Emergency funding for Stockton Beach will provide safety for community and environment, Macdonald says

North Stockton Beach’s rubbish problem is set to be reduced after the NSW Liberal National government announced they would allocate $1 million in emergency funding to rehabilitate the heritage tip site.

The funding comes just weeks after massive storms battered the already eroding beach, with more of the former rubbish tip exposed alongside refuse appearing from land managed by the Department of Crown Lands.

Parliamentary Secretary for the Hunter Scot MacDonald said the move came after the Crown lad site had been impacted by the June weather.

“After a weekend of large swells earlier this month part of a former rubbish tip was exposed on a section of the North Stockton Beach,” Mr MacDonald said. “Clearly this is a situation that must be dealt with urgently to ensure the safety of the community and the protection of the local environment.”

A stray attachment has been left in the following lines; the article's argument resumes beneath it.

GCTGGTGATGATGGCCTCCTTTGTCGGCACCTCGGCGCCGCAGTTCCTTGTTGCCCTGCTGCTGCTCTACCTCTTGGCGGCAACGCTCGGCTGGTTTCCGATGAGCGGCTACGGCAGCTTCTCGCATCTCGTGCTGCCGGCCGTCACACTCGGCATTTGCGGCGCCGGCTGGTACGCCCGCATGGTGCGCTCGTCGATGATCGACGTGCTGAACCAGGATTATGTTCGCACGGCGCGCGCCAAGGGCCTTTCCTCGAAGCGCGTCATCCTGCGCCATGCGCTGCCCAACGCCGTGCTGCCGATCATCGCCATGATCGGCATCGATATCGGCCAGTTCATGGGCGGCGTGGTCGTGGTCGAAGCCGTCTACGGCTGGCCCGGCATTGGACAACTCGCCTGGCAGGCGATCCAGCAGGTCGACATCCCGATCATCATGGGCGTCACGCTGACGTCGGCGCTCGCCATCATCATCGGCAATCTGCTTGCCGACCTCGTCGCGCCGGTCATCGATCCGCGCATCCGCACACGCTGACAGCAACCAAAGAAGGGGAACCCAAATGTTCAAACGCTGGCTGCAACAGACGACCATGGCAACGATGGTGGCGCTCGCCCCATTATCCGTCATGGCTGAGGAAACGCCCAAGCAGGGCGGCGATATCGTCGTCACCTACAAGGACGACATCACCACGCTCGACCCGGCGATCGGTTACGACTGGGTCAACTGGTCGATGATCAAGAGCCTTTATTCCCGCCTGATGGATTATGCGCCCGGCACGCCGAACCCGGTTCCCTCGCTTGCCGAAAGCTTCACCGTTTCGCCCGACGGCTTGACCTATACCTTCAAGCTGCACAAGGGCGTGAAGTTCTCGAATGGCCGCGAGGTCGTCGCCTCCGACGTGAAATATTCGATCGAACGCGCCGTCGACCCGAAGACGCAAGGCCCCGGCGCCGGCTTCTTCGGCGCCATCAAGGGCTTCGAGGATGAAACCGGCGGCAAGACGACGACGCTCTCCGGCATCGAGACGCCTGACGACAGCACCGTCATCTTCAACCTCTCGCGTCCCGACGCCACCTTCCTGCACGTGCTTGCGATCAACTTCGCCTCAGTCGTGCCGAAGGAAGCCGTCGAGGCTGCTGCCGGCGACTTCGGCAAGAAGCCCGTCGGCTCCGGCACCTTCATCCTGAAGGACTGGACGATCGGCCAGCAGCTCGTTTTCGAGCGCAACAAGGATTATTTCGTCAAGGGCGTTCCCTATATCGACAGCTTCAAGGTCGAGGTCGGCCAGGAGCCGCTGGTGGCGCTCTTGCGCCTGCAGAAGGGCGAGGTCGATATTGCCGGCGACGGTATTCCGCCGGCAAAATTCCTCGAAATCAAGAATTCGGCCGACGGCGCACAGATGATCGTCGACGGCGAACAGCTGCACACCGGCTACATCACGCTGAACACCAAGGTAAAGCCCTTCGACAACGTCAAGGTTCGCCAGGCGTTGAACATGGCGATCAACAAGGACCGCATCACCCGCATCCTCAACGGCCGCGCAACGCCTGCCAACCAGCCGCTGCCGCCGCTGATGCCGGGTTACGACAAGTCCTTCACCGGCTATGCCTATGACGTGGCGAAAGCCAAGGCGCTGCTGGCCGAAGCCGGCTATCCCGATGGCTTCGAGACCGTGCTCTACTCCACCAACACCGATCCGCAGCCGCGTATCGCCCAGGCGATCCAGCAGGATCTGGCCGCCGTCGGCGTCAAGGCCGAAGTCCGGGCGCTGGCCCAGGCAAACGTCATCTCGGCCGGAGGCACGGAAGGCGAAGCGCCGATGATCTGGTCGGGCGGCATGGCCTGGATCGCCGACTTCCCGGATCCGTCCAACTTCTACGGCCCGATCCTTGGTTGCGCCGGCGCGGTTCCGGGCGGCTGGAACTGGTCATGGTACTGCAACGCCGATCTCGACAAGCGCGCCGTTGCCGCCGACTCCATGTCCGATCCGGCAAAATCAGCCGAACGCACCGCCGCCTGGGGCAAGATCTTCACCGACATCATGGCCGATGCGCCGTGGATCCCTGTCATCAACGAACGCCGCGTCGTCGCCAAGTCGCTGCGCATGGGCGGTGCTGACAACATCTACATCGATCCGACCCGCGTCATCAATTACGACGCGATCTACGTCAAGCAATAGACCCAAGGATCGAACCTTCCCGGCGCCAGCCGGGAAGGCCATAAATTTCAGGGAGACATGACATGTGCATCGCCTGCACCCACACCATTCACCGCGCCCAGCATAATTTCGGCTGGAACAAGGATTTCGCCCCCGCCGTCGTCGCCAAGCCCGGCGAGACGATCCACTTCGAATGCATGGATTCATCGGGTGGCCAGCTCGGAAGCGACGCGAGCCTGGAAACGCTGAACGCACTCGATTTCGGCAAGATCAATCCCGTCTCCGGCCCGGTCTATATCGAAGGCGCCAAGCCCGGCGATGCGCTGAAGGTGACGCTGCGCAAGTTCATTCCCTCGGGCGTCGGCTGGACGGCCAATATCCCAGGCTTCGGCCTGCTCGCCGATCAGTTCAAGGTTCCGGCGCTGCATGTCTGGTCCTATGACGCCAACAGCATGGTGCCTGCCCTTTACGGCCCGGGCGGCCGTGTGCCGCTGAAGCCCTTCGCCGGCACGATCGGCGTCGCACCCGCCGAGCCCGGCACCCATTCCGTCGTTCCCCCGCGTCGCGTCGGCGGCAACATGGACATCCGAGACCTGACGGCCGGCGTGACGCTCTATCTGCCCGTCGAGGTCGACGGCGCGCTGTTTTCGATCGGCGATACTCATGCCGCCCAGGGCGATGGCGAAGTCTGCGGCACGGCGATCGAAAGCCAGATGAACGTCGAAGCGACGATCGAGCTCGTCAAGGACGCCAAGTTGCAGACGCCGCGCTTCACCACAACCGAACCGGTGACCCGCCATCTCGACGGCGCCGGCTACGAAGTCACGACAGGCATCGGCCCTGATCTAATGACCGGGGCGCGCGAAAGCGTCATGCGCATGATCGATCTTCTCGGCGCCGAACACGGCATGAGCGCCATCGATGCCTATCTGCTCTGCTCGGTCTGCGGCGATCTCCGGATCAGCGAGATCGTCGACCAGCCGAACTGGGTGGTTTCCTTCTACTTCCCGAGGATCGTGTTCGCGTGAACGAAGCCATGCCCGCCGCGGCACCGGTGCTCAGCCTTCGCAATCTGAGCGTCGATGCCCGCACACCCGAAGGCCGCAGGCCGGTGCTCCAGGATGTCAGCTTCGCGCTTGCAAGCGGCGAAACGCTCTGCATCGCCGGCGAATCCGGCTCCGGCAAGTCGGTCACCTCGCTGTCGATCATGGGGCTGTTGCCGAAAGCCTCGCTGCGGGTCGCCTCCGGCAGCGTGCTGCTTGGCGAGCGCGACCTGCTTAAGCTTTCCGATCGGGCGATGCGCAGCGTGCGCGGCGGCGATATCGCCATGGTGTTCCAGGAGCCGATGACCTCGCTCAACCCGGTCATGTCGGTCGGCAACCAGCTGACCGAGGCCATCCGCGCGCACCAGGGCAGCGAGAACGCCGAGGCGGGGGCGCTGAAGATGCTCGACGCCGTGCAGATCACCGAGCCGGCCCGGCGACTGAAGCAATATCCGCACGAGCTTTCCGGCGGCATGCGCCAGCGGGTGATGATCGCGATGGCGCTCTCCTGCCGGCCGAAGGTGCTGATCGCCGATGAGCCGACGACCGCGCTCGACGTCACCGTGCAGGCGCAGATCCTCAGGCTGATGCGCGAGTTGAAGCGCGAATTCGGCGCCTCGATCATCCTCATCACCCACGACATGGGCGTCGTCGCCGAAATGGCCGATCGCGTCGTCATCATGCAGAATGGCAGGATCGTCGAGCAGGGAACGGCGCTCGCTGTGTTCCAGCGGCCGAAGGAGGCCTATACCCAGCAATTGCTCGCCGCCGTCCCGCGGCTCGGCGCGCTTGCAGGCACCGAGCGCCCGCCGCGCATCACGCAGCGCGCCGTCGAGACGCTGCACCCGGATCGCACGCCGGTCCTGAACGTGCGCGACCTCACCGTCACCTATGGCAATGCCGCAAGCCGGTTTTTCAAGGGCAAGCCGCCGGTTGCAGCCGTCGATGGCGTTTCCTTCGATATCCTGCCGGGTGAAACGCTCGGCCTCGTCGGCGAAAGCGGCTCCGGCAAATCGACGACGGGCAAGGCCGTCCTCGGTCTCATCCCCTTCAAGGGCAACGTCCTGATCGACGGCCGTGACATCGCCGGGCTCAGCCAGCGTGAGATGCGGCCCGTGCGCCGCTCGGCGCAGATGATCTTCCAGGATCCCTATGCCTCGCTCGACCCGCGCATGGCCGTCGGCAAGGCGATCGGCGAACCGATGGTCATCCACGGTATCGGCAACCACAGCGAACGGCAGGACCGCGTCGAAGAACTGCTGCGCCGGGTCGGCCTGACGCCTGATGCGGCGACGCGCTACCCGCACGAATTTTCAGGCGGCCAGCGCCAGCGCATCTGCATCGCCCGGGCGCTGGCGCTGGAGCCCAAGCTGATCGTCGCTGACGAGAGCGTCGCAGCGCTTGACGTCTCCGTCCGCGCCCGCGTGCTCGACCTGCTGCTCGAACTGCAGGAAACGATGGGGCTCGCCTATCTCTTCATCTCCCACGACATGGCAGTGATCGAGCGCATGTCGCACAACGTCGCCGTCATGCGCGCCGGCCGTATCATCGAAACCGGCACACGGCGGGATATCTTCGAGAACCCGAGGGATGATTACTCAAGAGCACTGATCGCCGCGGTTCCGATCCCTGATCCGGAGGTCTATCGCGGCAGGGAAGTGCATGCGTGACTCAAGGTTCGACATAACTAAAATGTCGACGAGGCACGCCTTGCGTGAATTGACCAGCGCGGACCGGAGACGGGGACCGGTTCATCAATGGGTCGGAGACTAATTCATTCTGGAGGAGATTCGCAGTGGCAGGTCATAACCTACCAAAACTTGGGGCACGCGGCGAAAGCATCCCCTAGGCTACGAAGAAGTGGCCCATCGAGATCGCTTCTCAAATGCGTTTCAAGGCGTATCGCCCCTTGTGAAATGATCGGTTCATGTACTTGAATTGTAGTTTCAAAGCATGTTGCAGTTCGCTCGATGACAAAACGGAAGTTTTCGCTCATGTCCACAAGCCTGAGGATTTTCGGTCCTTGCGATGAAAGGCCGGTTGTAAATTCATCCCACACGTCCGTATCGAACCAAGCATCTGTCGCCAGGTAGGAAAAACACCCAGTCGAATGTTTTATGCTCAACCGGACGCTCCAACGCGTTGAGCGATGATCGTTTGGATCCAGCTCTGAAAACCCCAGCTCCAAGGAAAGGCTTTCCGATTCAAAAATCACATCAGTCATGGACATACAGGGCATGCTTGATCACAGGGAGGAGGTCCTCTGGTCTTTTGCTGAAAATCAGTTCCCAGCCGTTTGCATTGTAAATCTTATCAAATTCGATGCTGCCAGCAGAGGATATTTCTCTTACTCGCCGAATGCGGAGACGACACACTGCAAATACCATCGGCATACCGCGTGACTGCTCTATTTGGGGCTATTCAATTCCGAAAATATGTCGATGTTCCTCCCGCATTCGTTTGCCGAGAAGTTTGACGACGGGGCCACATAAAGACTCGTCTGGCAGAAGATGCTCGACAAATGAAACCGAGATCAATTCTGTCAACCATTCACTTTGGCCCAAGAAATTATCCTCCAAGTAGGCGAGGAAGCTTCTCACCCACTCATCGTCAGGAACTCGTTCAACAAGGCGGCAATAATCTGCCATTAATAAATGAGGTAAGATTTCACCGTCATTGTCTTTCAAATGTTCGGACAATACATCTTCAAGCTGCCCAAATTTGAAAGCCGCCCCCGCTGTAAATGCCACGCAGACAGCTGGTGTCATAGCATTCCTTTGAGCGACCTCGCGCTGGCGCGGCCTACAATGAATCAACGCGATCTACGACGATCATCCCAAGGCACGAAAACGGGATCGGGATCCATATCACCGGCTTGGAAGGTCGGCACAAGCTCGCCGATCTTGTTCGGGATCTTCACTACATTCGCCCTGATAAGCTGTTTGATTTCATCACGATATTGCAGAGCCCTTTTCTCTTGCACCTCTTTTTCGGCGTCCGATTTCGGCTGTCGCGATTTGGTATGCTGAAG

“The Department of Industry – Lands has been working closely with Newcastle City Council and Hunter Water to complete the preliminary work, including waste classification, needed to get emergency rehabilitation work underway.”

Hunter Water, who has been working on rehabilitating the eroding sands since a major storm in January of this year, will work in partnership alongside the state department, Mr MacDonald revealed, with aims to “complete the emergency work” in the form “removal of waste for the beach and away from the coast”. That objective lines up with works already being undertaken since November of last year.

Liability: Hunter Water initially placed geofabric over a section of the former Stockton tip site on Crown Land. The geofabric was recently torn off in heavy swell. Picture: Matthew Kelly

Liability: Hunter Water initially placed geofabric over a section of the former Stockton tip site on Crown Land. The geofabric was recently torn off in heavy swell. Picture: Matthew Kelly

Mr MacDonald also revealed a longer term plan for management of the area would be negotiated once the current emergency works were completed.

“Management of coastal erosion is a complex issue involving multiple Government and non-government organisations,” he said. “We will continue to support the development of a Coastal Zone Management Plan for the area.”

Estimated times for the emergency works are around two weeks, depending on weather.

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